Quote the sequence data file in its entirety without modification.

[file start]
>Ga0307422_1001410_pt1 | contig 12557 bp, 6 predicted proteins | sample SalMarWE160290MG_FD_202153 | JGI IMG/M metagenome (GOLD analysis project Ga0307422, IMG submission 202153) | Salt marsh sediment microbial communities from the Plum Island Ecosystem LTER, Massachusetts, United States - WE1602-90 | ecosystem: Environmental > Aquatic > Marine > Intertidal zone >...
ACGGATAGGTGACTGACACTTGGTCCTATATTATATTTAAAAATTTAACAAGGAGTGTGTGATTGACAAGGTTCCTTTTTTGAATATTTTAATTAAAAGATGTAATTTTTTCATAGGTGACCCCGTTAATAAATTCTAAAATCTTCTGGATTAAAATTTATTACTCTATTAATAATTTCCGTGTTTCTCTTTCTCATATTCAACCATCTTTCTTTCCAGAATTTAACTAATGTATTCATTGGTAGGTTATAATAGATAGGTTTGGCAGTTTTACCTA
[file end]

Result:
>Ga0307422_1001410_pt1 | contig 12557 bp, 6 predicted proteins | sample SalMarWE160290MG_FD_202153 | JGI IMG/M metagenome (GOLD analysis project Ga0307422, IMG submission 202153) | Salt marsh sediment microbial communities from the Plum Island Ecosystem LTER, Massachusetts, United States - WE1602-90 | ecosystem: Environmental > Aquatic > Marine > Intertidal zone >...
ACGGATAGGTGACTGACACTTGGTCCTATATTATATTTAAAAATTTAACAAGGAGTGTGTGATTGACAAGGTTCCTTTTTTGAATATTTTAATTAAAAGATGTAATTTTTTCATAGGTGACCCCGTTAATAAATTCTAAAATCTTCTGGATTAAAATTTATTACTCTATTAATAATTTCCGTGTTTCTCTTTCTCATATTCAACCATCTTTCTTTCCAGAATTTAACTAATGTATTCATTGGTAGGTTATAATAGATAGGTTTGGCAGTTTTACCTA